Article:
More particularly, this invention provides a method, and apparatus for performing the method, for reducing the power consumption of a radiotelephone. The method includes the steps of (a) receiving with a receiver of a radiotelephone at least a Word Synchronization pattern from a frame that is transmitted over a control channel; (b) receiving a first repeat of a control message that follows the Word Synchronization pattern within the frame; and (c) determining if the first repeat was correctly received. If the first repeat was correctly received, the method includes a further step of (d) determining if at least one reception-related criteria is met. If the reception-related criteria is determined to be met, the method includes a further step of (e) selectively removing operating power from one or more portions of the radiotelephone receiver for a predetermined time period during a remainder of the frame.
The at least one reception-related criteria is a Message Error Rate (MER) that indicates a number of correctly received frames out of a total number of n last received frames. The reception-related criteria may also include a difference value between a minimum Received Signal Strength Indicator (RSSI) value and a maximum RSSI value that are detected during a predetermined interval of time. For this latter case, the at least one reception-related criteria is determined to be met if the MER is below a predetermined first threshold, and if the RSSI difference value is below a predetermined second threshold.
The step of receiving the Word Synchronization pattern preferably includes a preliminary step of receiving a dotting sequence that precedes the Word Synchronization pattern. The step of receiving at least a Word Synchronization pattern also includes a further step of generating an interrupt signal for causing a data processor control unit of the radiotelephone to transition from a low power (standby) state to an operational state. The interrupt signal can be generated only upon an occurrence of a reception of both the dotting sequence and also the Word Synchronization pattern. This mode of operation avoids a problem that may be encountered if the control message includes an embedded Word Synchronization pattern.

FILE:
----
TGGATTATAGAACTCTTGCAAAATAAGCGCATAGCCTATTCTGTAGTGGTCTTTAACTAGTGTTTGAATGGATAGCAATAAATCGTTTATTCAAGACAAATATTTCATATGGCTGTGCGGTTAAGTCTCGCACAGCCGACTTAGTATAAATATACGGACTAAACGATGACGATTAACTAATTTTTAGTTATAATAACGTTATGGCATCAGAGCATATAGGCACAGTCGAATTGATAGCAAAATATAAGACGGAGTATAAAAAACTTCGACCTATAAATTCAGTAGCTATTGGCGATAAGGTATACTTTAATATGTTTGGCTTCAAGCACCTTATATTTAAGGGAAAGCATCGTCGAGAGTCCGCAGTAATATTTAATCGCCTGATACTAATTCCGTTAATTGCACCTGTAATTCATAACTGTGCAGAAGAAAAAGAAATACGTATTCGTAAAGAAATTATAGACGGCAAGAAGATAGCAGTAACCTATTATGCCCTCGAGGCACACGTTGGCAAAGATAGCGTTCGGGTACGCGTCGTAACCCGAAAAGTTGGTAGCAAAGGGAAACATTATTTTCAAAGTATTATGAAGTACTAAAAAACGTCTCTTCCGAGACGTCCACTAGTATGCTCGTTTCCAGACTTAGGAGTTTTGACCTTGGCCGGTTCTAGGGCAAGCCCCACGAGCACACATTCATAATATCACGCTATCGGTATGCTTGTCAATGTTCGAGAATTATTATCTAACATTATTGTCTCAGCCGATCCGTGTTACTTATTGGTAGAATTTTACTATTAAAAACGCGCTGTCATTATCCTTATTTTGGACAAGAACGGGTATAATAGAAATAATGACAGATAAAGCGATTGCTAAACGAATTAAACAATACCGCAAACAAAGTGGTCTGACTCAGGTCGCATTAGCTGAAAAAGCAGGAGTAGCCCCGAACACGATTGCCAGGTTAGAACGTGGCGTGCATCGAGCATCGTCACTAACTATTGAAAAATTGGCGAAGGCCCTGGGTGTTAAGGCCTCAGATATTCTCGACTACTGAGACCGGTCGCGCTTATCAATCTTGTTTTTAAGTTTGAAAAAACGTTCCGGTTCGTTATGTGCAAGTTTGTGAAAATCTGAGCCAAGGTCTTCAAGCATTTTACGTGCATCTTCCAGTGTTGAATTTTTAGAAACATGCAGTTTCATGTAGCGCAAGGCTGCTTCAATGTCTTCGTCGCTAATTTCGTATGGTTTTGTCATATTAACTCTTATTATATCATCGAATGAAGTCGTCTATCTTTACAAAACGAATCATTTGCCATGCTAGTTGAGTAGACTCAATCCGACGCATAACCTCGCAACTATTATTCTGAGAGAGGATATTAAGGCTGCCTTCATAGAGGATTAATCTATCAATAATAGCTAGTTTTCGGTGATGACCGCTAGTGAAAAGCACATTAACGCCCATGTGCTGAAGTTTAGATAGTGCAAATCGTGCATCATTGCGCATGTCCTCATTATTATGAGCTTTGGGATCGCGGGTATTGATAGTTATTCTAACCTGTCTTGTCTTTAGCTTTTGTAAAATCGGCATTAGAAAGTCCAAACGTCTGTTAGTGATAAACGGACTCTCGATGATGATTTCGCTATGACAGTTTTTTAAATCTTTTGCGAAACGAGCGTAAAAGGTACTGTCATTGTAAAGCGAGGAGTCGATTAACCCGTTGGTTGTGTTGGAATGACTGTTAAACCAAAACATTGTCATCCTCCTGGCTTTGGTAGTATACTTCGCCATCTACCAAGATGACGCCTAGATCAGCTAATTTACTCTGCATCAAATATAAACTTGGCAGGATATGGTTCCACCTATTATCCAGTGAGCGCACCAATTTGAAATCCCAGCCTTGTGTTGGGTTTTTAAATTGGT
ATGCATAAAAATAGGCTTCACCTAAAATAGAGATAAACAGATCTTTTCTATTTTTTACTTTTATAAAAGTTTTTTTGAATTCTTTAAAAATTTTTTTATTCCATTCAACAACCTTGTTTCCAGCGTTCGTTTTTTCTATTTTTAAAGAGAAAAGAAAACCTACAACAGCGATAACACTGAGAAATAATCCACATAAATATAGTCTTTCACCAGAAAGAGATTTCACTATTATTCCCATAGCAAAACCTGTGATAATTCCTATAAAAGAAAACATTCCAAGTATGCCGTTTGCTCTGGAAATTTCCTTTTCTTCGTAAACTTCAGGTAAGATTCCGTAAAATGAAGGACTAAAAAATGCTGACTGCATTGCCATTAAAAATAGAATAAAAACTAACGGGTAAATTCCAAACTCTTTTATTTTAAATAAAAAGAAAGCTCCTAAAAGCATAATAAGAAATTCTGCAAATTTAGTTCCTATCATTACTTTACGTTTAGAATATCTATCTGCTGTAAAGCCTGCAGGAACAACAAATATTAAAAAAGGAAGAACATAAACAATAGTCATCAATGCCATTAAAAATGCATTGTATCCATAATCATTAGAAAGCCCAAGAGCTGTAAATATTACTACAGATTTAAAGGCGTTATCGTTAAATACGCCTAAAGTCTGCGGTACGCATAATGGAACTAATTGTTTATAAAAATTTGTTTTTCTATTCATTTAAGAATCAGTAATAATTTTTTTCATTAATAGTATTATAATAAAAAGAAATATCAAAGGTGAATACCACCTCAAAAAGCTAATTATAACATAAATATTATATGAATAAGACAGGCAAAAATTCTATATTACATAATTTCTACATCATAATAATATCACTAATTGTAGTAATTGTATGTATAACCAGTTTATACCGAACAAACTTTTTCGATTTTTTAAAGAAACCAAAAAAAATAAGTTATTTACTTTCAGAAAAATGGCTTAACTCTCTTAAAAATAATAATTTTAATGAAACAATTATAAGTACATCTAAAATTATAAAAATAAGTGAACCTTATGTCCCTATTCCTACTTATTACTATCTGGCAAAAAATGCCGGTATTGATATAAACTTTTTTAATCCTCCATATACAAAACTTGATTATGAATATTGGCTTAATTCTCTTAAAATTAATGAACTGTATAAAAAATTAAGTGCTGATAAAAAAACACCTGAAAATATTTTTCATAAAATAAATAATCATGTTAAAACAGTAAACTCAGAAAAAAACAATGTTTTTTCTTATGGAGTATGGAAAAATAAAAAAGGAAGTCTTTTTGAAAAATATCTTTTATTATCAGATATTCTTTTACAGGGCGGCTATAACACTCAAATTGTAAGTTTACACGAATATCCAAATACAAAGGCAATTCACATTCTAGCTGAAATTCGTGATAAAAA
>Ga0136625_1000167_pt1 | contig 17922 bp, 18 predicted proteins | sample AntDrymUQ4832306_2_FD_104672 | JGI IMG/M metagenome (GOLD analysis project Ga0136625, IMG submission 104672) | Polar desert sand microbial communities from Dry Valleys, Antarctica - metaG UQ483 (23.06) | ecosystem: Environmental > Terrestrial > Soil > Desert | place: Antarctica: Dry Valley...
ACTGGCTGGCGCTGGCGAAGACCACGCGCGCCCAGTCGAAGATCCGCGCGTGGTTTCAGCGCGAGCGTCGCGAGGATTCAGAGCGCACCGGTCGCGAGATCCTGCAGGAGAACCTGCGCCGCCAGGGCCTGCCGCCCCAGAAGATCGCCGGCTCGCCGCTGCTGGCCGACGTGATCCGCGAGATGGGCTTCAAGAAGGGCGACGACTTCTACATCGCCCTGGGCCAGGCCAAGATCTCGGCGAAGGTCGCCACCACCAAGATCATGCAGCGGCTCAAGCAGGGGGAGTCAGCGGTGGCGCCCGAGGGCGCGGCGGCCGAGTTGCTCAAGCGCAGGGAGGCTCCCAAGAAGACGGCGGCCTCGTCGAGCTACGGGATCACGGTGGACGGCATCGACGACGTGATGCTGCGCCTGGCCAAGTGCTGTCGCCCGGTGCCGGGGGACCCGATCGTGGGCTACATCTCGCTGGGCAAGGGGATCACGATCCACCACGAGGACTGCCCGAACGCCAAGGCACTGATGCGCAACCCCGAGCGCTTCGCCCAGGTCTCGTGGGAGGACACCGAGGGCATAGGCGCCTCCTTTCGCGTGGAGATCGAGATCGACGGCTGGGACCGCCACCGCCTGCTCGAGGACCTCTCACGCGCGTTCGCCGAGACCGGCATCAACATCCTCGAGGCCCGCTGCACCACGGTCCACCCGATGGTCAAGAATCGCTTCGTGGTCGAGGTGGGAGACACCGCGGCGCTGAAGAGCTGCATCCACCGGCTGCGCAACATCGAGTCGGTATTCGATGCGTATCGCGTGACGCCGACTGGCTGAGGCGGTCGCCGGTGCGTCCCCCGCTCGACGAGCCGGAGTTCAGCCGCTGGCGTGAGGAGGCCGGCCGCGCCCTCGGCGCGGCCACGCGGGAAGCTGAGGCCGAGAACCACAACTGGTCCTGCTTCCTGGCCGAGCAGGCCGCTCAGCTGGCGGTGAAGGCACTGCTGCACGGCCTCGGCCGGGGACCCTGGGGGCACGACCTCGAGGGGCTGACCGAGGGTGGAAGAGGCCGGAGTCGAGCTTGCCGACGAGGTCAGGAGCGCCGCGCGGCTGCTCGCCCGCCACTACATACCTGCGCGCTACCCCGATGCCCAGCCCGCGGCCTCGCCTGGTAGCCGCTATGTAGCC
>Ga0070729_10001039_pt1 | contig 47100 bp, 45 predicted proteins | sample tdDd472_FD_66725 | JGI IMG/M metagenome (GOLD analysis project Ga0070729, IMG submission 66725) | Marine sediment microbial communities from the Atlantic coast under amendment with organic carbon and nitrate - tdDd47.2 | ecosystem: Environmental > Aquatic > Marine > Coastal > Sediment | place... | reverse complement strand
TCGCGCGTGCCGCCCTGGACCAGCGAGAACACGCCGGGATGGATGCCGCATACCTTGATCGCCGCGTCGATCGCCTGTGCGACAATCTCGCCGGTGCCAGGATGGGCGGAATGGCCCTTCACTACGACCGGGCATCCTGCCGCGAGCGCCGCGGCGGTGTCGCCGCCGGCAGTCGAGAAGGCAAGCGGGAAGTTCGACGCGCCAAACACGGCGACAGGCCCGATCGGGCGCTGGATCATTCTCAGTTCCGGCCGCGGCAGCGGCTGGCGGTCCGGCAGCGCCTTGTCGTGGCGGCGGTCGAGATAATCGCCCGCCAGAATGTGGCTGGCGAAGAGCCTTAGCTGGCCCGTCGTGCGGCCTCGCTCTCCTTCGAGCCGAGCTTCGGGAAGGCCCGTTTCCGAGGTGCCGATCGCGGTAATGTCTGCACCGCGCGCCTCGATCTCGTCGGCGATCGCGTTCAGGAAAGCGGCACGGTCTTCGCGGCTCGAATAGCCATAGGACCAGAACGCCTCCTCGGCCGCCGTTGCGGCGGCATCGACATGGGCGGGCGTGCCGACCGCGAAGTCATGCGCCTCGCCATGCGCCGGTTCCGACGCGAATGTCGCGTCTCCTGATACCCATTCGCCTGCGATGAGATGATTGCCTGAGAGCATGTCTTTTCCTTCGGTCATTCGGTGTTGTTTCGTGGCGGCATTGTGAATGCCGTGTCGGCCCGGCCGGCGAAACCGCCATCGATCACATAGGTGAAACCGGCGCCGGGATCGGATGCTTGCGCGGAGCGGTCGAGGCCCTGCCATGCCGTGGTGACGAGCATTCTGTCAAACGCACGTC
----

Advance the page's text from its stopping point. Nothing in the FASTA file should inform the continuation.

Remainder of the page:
In a presently preferred embodiment of this invention the steps of receiving the Word Synchronization pattern and receiving the first repeat are accomplished with circuitry that is external to the data processor control unit.
More particularly, the step of determining if the first repeat is correctly received includes the steps of: BCH-decoding the received first repeat and generating at least one status signal; generating an interrupt signal for causing the data processor control unit to transition from a low power state to an operational state; and reading the at least one status signal into the data processor control unit, the at least one status signal indicating if the control message was received with at least one bit error, or was received with no bit errors.
It is also within the scope of this invention to execute the step of determining if the first repeat is correctly received by the steps of: generating an interrupt signal for causing the data processor control unit to transition from the low power state to the operational state; reading the received first repeat into the data processor control unit; and BCH-decoding the first repeat with the data processor control unit to determine if the control message was received with at least one bit error, or was received with no bit errors.
The above set forth and other features of the invention are made more apparent in the ensuing Detailed Description of the Invention when read in conjunction with the attached Drawings, wherein:
FIG. 1 is a simplified block diagram of a conventional cellular radiotelephone;
FIG. 2 is a block diagram of a conventional AMPS/TACS signaling circuit;
FIGS. 3a and 3b are a block diagram of a signaling circuit that is constructed and operated in accordance with this invention to enable the use of the extended stand-by mode of operation;
FIGS. 4a and 4b show an example of FOCC frame timing, wherein FIG. 4a shows a conventional, continuous receiving state and FIG. 4b shows an extended standby receiving state in accordance with this invention;
FIG. 5 shows an example of Bit Sync and Word Sync detection; and
FIG. 6 is a logic diagram of circuitry suitable for generating a Bit and Word Sync Detection Signal (DET).
As employed herein, the following terms have the following meanings.
A stand-by state (STBY) of a radiotelephone means a conventional stand-by condition, where the radiotelephone waits to receive a telephone call. During this time the phone receives, continuously, the Forward Control Channel (FOCC) signaling stream from the assigned base station.
An extended stand-by state (XSTBY) of the radiotelephone, in accordance with this invention, means that the receiver of the radiotelephone operates discontinuously during a standby state, so that the reception of FOCC signaling is interrupted during a FOCC frame. Typically this results in only a first data repeat in the FOCC frame being received, while the remainder of the repeats (2-5) are not received.